I’m recommending the article “How sport organizations and events are combatting climate change” by the Sport Information Resource Centre (SIRC) with Teddy Katz and published in SIRC Blog. The following three infographics highlight some of the information presented in the article from the perspectives of how sports is leading through action and by example at the international level, within Canada, and in football/soccer. The third infographic also features some additional information about climate justice leadership by the Bohemian Football Club in Ireland, who are the first club with a Climate Justice Officer. I was particularly uplifted by reading about the proposed Bohemian Way walking trail and stories project and I highly recommend the article “Bohemian Football Club launch community climate transition project to tackle crisis” published in DublinLive. The walking trail will engage fans and the wider community, including artists, “incorporate local tales, flora and voices”, and tell three interwoven stories: the history of the Bohemian Football Club, the history of Dublin, and “the future climate transition for the people of the city” in terms of challenges and opportunities. The article made me think of Scarborough (Ontario)’s The Meadoway project, which is also community-powered, but I wanted to highlight here how a sports organization is demonstrating climate justice leadership and modelling what we could be doing in fitness. I also highly recommend the podcast “Can sport shine a light on climate injustice?” hosted by Matthew Campelli, editor at The Sustainability Report. This episode features a conversation with Sean McCabe, who is the Climate Justice Officer for the Bohemian FC, and Jessica Murfree, visiting professor at Texas A&M University and academic focusing on the intersection of sport, climate and justice. It provides an engaging introduction to what climate justice is, how it relates to sports, and how sports organizations can use the cultural significance of sports to help communities with a just transition.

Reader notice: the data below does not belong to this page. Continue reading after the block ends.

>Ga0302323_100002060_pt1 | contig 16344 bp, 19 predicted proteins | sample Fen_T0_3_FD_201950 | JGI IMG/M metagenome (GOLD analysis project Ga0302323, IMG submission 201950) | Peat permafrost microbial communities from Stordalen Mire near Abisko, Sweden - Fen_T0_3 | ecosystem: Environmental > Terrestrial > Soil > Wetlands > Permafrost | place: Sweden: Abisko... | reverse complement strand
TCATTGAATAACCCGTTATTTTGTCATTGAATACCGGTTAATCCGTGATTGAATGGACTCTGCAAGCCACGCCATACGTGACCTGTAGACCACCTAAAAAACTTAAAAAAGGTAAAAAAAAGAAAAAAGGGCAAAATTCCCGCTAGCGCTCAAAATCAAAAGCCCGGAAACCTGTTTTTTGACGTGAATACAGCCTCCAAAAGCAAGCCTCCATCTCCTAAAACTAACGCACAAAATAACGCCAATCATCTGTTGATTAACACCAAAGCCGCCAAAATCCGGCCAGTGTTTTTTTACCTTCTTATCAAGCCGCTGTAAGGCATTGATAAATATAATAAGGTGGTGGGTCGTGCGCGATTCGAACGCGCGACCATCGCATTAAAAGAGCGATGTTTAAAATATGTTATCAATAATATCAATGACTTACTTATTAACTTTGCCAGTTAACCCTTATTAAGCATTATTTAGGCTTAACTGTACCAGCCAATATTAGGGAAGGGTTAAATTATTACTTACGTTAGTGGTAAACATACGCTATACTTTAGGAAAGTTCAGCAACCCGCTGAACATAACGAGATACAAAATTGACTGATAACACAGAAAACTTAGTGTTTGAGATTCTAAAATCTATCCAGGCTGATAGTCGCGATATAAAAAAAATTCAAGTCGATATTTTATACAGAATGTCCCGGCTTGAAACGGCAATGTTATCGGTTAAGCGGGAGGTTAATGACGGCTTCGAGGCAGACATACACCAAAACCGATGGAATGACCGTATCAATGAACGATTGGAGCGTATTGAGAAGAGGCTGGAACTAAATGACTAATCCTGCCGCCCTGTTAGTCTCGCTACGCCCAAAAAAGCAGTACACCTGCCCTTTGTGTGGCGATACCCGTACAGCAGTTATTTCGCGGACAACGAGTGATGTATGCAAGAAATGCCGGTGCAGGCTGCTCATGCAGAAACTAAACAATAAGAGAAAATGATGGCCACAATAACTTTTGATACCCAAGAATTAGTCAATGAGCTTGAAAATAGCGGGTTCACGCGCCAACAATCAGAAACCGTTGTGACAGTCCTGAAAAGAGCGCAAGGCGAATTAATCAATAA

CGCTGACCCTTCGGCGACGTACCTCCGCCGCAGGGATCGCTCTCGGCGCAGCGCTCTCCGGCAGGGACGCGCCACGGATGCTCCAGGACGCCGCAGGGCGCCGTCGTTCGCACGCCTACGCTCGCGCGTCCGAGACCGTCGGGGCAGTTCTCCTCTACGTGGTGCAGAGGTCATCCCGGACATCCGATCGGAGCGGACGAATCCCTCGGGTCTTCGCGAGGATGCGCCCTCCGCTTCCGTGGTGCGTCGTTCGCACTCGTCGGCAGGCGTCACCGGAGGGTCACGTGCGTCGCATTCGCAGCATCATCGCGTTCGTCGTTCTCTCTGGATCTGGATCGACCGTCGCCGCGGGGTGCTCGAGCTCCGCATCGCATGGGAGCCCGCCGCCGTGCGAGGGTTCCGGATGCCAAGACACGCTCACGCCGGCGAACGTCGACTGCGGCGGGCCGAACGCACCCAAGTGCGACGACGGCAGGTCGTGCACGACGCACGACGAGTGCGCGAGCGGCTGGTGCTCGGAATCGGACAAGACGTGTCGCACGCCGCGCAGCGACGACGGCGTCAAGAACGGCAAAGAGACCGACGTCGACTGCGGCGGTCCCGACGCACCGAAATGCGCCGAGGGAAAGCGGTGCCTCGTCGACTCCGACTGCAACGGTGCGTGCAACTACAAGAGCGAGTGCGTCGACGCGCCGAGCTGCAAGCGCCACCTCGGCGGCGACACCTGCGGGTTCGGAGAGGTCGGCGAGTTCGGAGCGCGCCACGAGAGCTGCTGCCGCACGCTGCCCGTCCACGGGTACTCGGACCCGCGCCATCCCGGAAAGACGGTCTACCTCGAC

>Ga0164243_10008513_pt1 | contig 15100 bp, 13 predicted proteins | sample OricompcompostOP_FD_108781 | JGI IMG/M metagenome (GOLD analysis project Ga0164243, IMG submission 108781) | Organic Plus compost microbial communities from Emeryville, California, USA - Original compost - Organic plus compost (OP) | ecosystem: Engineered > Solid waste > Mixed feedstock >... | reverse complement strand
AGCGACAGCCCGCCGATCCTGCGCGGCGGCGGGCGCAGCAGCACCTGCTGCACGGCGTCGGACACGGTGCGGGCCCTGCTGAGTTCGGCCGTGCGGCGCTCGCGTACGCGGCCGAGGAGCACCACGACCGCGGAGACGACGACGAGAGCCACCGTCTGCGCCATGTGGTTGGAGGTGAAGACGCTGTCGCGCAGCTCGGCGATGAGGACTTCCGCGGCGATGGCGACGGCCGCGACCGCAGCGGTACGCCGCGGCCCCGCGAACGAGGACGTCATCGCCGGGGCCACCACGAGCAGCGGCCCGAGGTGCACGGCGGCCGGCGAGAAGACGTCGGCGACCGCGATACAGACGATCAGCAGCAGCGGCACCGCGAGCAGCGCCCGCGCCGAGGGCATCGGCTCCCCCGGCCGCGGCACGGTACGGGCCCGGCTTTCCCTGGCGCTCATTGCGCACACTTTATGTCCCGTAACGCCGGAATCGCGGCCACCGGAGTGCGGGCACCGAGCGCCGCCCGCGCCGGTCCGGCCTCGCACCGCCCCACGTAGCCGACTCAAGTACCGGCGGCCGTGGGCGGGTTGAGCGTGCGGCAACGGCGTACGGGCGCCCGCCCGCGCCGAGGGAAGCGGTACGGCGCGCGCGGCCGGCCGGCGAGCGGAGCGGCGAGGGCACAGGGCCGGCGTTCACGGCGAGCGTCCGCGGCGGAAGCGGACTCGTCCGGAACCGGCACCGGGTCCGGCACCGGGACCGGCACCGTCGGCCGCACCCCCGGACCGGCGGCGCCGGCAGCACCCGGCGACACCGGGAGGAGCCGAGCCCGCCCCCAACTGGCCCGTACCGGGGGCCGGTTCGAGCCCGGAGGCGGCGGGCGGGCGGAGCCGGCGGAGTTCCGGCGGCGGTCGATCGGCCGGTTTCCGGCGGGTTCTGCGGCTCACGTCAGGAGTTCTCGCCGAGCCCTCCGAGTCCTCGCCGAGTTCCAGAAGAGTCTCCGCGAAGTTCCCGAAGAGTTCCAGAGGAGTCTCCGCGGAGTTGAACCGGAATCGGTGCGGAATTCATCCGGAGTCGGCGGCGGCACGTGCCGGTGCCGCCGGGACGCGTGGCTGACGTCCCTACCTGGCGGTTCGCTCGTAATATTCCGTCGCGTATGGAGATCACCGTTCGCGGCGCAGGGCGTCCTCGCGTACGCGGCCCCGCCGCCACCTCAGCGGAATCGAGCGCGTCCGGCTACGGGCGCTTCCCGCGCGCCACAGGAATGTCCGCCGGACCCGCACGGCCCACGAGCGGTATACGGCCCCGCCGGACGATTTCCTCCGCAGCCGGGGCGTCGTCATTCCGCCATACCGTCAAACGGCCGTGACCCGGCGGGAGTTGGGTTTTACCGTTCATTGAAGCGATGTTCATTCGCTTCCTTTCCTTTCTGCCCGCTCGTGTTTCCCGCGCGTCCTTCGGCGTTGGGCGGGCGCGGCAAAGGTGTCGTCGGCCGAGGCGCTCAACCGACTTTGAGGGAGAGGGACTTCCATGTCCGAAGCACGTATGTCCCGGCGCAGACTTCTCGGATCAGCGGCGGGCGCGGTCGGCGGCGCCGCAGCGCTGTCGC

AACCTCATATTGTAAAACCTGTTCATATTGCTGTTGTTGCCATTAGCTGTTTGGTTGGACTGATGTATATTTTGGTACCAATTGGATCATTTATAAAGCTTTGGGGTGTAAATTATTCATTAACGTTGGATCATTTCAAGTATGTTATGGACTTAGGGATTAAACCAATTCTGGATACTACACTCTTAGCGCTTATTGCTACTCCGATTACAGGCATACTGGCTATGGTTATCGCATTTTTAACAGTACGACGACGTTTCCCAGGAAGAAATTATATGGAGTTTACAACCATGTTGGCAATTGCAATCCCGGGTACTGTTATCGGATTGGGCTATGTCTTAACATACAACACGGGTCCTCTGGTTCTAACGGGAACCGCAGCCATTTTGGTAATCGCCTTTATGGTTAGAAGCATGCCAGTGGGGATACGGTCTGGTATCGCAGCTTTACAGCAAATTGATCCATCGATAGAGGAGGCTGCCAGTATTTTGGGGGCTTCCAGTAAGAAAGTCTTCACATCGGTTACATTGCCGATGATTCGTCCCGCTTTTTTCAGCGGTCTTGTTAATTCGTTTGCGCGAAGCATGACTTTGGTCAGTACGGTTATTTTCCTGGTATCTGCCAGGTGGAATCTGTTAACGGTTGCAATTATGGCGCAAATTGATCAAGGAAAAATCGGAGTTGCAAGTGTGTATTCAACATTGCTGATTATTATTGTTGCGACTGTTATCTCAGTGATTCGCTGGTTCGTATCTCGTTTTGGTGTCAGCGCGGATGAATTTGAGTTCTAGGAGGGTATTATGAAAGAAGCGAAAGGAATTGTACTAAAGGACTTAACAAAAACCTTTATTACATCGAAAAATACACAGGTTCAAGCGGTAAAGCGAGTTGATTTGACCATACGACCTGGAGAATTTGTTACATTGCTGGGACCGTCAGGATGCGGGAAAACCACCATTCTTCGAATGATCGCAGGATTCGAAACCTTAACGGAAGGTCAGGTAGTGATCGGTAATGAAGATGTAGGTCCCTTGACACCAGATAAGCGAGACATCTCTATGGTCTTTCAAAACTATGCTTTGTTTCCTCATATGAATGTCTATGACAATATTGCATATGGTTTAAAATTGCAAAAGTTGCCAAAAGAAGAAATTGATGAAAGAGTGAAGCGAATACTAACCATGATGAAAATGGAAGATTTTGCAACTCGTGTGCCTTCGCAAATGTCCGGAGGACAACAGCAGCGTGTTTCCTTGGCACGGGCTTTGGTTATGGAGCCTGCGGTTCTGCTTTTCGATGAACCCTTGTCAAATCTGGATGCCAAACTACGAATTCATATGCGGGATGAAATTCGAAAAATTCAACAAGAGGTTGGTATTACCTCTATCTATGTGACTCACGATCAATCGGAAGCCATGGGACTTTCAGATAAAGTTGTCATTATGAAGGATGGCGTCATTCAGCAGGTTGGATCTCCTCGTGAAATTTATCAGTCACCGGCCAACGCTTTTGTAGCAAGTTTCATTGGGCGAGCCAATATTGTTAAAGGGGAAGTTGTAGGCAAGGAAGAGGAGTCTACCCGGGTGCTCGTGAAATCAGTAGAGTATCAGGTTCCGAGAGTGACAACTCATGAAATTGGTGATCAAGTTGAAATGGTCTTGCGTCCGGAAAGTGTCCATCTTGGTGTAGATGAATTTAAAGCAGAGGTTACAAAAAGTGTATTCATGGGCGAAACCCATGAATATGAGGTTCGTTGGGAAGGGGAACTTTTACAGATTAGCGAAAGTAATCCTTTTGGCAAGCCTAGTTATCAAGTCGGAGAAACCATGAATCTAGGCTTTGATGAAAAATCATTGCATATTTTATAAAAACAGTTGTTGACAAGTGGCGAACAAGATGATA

Sports and the climate crisis: International initiatives graphic by Anna Nieminen
Sports and the climate crisis: Canadian initiatives graphic by Anna Nieminen
Sports and the climate crisis: initiatives lead by football/soccer graphic by Anna Nieminen

Let’s support Indigenous climate action

There are lots of opportunities for learning about and supporting Indigenous climate action. I have a dedicated page on my website where I post about Walking and “Living in Indigenous Sovereignty”. I invite you to follow what I’m learning and engaging in, and to take a deeper dive into resources that interest you. Here I’m recommending learning about and supporting the Grassy Narrows First Nation as they continue their struggle to achieve mercury justice and freedom. The photos in this graphic highlight the Grassy Narrow’s River Run 2022 in Toronto/Tkaronto this past July 21. At the bottom are photos of Grassy Narrows youth and performer Waawaate Fobister at Queen’s Park, and Chief Randy Fobister and other community members and supporters during the round dance in front of the Indigenous Services Canada – Ontario Regional Office. One of the things I heard about during the speeches by Grassy Narrows community members was that some of them cannot engage in certain sports because of nerve damage by mercury poisoning, and there are other even more devastating health consequences from this environmental racism. Besides reading about justice for Grassy Narrows from their website, I encourage everyone to read the Truth and Reconciliation Commission of Canada (TRC)’s 94 Calls to Action. Calls 87-91 are about sports and should make those of us involved in fitness also reflect on our responsibility to support Indigenous health and wellness.

Photos from the Grassy Narrows River Run 2022 in Toronto/Tkaronto by Anna Nieminen

Let’s learn about the determinants of health, including Food Justice